Legal Updates

The Importance of Understanding your Privacy Obligations as a Business Owner and Employer

If you’re a business owner, of any size, it is more than likely you hold private information on file. This private information may be in relation to client and customer details or held on staff files. This article serves as a friendly reminder for all business owners to ensure they are complying with the Privacy Act 2020 (“the Privacy Act”) and minimising any risk of a privacy breach.   

The Privacy Act governs how businesses can collect, store, use and disclose private information. By taking the necessary steps to protect personal and private information and being aware of privacy obligations, business owners can avoid costly consequences resulting from privacy breaches.

We have set out some key considerations below for business owners to ensure they are upholding their privacy obligations.


Familiarise yourself with the Privacy Act Principles


The Privacy Act has 13 information privacy principles that govern how businesses and organisations should collect, handle and utilise private information. Some of the privacy principles may apply more to you than others.  Nevertheless, if you are a business owner or employer, you need to be familiar with them all.

If any of the principles are breached, even accidentally, there may be grounds for a client or employee to lay a complaint under the Privacy Act. If private information is incorrectly disclosed, and has caused or is likely to cause anyone serious harm, then you must notify the Privacy Commssioner and any affected people as soon as you are practically able. It is expected that a breach notification is made to the Privacy Commissioner within 72 hours after an organisation is made aware of a privacy breach.


Assign a Privacy Officer


Every organisation, regardless of its size, must appoint someone to be its privacy officer. The officer’s main responsibilities include:

  • Ensuring the organisation complies with the Privacy Act;
  • Dealing with requests made to the organisation about individuals’ information; and
  • Working with the Privacy Commissioner when the Commissioner investigates complaints in relation to the organisation.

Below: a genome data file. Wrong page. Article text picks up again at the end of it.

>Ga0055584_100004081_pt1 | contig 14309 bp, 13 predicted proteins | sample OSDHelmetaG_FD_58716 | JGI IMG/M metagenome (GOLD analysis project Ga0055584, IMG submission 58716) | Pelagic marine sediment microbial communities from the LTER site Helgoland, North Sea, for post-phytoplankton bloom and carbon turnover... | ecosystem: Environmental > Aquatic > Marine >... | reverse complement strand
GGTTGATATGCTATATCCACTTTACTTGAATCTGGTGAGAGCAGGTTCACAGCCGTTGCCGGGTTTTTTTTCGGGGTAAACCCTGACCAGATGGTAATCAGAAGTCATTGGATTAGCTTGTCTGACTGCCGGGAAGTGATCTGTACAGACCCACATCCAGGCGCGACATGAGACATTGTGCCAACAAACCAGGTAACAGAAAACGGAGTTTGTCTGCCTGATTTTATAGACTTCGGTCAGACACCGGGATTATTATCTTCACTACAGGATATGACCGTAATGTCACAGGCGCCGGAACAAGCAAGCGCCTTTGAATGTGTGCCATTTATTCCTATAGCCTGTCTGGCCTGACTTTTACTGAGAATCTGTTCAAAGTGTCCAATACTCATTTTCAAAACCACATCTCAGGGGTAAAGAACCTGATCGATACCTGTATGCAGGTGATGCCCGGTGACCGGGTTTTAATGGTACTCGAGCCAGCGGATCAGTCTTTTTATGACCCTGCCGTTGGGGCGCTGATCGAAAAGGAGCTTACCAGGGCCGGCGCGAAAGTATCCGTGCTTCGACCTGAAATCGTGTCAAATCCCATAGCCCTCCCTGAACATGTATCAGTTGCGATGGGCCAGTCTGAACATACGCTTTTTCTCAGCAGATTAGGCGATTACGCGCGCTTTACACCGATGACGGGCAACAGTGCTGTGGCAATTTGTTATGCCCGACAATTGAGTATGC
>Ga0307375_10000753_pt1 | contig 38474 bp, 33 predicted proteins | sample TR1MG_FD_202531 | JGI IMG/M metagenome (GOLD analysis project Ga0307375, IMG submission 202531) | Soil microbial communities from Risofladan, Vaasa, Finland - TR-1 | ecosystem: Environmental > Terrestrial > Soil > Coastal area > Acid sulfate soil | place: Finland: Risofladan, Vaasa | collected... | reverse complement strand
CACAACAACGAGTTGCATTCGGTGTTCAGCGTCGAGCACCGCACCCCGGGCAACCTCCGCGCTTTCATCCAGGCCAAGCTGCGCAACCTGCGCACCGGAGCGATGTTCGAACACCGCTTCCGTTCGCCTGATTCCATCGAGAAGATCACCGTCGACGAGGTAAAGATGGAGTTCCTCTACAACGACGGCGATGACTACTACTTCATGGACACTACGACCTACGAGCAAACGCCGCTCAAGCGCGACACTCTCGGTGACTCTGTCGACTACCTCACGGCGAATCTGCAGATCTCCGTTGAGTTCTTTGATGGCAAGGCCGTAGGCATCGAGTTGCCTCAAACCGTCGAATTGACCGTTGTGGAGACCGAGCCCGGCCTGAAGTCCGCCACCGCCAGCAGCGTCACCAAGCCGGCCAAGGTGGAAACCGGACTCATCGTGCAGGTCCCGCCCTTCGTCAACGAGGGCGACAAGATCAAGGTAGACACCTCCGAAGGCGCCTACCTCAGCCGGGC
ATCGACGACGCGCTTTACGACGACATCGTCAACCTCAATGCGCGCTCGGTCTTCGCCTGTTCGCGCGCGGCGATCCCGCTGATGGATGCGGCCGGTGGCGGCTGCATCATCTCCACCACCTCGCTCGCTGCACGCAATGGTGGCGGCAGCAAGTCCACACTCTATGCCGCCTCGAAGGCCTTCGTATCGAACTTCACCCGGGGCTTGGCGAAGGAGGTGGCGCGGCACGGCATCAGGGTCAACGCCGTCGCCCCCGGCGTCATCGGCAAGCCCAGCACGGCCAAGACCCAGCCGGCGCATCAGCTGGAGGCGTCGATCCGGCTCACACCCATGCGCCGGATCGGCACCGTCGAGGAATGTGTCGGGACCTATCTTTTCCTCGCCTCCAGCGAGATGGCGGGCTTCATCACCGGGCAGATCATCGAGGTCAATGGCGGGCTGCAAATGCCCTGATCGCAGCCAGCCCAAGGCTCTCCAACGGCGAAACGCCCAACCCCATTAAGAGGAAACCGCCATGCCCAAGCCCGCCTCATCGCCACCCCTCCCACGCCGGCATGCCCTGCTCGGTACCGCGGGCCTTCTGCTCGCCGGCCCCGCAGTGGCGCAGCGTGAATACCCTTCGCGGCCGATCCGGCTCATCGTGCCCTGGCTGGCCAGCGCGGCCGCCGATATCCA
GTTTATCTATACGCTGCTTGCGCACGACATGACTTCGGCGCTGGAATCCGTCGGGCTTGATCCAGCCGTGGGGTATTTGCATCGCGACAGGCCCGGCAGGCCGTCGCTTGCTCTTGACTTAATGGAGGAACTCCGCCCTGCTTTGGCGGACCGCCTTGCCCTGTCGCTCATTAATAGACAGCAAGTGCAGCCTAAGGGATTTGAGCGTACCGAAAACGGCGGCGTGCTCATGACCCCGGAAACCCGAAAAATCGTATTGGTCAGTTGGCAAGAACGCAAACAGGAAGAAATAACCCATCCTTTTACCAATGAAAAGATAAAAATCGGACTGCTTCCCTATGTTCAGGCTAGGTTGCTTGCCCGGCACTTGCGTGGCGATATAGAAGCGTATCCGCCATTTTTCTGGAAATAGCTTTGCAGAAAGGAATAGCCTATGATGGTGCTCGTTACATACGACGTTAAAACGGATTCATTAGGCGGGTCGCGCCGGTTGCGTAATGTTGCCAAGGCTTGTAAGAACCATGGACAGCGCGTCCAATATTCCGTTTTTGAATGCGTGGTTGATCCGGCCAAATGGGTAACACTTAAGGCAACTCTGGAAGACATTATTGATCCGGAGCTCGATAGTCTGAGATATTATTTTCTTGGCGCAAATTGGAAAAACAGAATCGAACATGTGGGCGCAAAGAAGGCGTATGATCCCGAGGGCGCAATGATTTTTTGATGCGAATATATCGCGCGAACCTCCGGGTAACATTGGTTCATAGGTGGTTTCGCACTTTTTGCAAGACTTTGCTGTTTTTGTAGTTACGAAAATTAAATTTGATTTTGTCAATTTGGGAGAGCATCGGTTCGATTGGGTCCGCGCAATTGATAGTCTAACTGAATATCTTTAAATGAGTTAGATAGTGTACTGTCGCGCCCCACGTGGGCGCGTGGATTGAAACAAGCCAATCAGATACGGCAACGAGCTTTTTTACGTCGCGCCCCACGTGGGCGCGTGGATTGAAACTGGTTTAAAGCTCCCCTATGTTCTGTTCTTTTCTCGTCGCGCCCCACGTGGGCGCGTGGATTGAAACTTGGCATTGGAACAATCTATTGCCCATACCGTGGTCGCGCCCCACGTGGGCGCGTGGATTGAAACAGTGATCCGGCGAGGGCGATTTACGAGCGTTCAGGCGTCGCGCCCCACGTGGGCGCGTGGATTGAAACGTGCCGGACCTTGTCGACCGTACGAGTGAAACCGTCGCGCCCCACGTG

The privacy officer’s role is generally assigned to a current employee, so no need to go out and hire one. Having a privacy officer helps a business to identify and sort out any privacy complaints in a quick and thorough manner without incurring any unnecessary expenses.


Have a Workplace Privacy Policy


Privacy breaches don’t always occur simply by businesses being hacked (although you should most definitely take steps to prevent this). Engaging proactively with privacy risks  so employees are  aware of these issues is key to preventing privacy breaches.

Privacy Act breaches often occur when staff aren’t aware of what information can and can’t be disclosed to third parties. We consider the best way to educate staff regarding their privacy obligations is by having an accessible and regularly updated privacy policy.

By taking steps to ensure your staff know how to keep all private information safe and secure and to only ever ask for personal details (if necessary for business purposes) you will significantly reduce your organisation’s risk of a privacy breach.

If a privacy breach occurs at your business or organisation and you unintentionally lose or release someone’s personal information, staff need to know how to act fast to manage the security breach and notify the affected person and Privacy Commissioner if necessary. A policy can help staff respond quickly and prevent breaches from happening in the first place.


It is important to note that privacy compliance is a collective responsibility that involves every member of a business, not just the business owner or assigned privacy officer. Careless handling of private information or breaching the Privacy Act can be incredibly costly for businesses in a number of ways, including but not limited to fines and reputational damage.

If you need expert advice on privacy policies or guidance navigating the Privacy Act, get in touch with Jaesen or Caylee.



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